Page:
On January 11, the incumbent Taiwan president Tsai Ing- wen of the Democratic Progressive Party won the presidential election by a landslide. This raises several important questions: will Taiwan’s government continue to pursue the ambitious agenda of economic and social policy reform Tsai set forth in her first term? Is Taiwan’s democracy dangerously vulnerable to paralyzing polarization or surreptitious outside interference from the Mainland? Will Beijing extend the tougher line it has taken toward Taiwan since Tsai came to power, squeezing Taiwan’s diplomatic ties and international participation and applying economic pressure? Have Beijing’s policies toward Taiwan and actions toward Hong Kong benefited the DPP, with its traditionally less China-friendly positions? Will the recent trend of strengthening of U.S.-Taiwan ties continue beyond both countries’ 2020 elections?
FPRI is pleased to feature a panel of experts to explore these questions and others.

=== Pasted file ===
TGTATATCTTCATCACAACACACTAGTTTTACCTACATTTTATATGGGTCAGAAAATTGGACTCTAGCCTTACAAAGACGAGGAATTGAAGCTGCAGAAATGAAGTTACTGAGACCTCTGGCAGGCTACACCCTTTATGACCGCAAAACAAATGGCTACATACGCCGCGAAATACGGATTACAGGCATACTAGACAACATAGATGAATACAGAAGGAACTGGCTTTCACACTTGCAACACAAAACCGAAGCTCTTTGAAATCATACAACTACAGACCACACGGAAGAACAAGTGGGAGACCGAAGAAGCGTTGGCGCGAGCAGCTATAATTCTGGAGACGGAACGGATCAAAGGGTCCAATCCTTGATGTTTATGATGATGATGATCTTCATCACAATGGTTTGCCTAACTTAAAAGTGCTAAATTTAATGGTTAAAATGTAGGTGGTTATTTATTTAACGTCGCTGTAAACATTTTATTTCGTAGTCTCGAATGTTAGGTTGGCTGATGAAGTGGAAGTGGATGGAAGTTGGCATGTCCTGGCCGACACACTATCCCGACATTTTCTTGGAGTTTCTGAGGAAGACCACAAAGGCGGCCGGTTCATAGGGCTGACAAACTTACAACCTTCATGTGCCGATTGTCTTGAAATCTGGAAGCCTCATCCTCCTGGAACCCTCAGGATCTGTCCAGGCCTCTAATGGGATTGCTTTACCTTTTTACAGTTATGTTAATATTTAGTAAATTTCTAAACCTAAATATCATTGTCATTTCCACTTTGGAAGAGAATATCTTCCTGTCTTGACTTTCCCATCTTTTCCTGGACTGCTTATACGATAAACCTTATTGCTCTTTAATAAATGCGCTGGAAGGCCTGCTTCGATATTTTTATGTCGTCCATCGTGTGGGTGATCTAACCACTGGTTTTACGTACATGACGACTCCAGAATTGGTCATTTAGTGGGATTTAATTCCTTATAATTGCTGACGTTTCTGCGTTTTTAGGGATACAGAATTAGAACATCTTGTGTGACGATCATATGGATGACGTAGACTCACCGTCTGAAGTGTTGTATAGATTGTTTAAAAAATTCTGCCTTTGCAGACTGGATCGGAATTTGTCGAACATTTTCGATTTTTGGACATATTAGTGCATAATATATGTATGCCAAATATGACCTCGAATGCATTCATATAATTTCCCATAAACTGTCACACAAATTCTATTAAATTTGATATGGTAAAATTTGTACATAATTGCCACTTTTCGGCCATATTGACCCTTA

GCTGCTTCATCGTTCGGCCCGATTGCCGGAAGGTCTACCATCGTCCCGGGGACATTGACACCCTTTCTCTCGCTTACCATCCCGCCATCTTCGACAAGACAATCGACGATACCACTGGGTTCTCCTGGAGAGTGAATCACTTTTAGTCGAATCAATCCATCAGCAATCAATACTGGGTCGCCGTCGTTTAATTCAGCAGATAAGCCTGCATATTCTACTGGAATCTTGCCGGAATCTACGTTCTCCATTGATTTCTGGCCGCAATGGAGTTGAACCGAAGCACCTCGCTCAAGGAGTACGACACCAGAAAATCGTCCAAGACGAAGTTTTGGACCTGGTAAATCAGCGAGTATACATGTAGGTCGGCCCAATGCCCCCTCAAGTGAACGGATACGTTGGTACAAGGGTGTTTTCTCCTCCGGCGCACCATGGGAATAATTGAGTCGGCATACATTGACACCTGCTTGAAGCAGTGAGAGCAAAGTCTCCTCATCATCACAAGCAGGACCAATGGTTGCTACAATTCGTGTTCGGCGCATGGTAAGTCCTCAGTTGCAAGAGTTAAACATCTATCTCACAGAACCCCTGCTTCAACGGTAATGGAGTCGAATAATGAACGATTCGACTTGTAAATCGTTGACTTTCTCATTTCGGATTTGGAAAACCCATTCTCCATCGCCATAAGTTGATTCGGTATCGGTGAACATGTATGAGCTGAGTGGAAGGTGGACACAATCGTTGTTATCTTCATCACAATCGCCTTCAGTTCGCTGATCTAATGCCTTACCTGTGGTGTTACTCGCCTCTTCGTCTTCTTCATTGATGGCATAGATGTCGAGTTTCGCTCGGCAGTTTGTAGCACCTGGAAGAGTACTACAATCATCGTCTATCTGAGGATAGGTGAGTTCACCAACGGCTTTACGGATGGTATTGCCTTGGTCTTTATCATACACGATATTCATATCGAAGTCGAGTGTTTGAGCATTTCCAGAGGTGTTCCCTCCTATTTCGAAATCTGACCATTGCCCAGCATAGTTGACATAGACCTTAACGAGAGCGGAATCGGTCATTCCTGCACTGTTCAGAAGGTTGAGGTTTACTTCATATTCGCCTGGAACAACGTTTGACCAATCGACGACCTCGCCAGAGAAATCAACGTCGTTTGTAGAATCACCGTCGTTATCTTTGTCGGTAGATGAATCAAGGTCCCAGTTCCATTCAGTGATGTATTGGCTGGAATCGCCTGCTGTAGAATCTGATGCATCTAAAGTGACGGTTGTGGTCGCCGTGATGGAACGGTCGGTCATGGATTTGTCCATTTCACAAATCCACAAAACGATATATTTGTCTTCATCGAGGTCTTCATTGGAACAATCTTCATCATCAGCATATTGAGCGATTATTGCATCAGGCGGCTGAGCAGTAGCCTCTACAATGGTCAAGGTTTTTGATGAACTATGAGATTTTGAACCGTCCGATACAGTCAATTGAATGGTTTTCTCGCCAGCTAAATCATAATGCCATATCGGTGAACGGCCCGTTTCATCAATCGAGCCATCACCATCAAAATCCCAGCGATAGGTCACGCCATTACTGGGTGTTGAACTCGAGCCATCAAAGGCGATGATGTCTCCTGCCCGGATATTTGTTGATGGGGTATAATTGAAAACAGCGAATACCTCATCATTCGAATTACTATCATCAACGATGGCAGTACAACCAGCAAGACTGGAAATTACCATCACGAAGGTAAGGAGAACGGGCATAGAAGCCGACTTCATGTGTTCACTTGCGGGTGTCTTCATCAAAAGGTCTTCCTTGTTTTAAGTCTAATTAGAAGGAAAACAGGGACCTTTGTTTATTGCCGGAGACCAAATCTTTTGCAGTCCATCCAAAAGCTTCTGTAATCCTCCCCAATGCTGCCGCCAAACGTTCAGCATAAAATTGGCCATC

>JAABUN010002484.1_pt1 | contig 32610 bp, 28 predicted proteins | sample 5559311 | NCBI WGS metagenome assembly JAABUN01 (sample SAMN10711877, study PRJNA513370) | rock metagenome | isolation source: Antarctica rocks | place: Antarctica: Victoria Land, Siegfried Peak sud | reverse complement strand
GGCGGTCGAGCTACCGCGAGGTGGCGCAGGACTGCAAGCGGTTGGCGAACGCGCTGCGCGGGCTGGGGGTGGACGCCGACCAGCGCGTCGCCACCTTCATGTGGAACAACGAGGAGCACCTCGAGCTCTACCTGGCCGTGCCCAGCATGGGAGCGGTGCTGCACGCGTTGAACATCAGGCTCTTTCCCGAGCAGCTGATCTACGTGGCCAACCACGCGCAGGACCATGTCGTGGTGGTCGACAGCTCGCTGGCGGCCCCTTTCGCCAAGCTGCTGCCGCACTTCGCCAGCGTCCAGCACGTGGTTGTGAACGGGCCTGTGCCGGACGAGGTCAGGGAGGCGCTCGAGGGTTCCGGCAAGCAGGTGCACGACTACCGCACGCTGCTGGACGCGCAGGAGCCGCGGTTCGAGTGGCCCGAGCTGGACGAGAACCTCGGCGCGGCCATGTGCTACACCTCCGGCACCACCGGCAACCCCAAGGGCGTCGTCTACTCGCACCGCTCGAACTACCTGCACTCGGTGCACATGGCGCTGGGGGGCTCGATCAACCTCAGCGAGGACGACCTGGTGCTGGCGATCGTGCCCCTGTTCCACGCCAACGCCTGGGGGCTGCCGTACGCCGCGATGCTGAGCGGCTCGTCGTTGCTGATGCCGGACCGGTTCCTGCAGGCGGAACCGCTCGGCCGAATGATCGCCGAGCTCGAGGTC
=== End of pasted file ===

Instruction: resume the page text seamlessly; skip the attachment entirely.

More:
Jacques deLisle, Director, FPRI Asia Program, and Stephen A. Cozen Professor of Law , UPenn
David Rank, Senior Fellow, Yale Jackson Institute of Global Affairs
Vincent Wang, Dean, College of Arts and Sciences, Adelphi University and Senior Fellow, FPRI
Shelley Rigger, Brown Professor of Political Science, Davidson College, and Senior Fellow, FPRI (participating by Skype)
Jacques deLisle - Jacques deLisle is Director of FPRI’s Asia Program, Stephen A. Cozen Professor of Law, Professor of Political Science, and Director of the Center for the Study of Contemporary China at the University of Pennsylvania.
Shelley Rigger - Shelley Rigger, a Senior Fellow in the Asia Program at the Foreign Policy Research Institute, is the Brown Professor of East Asian Politics at Davidson College in Davidson, North Carolina.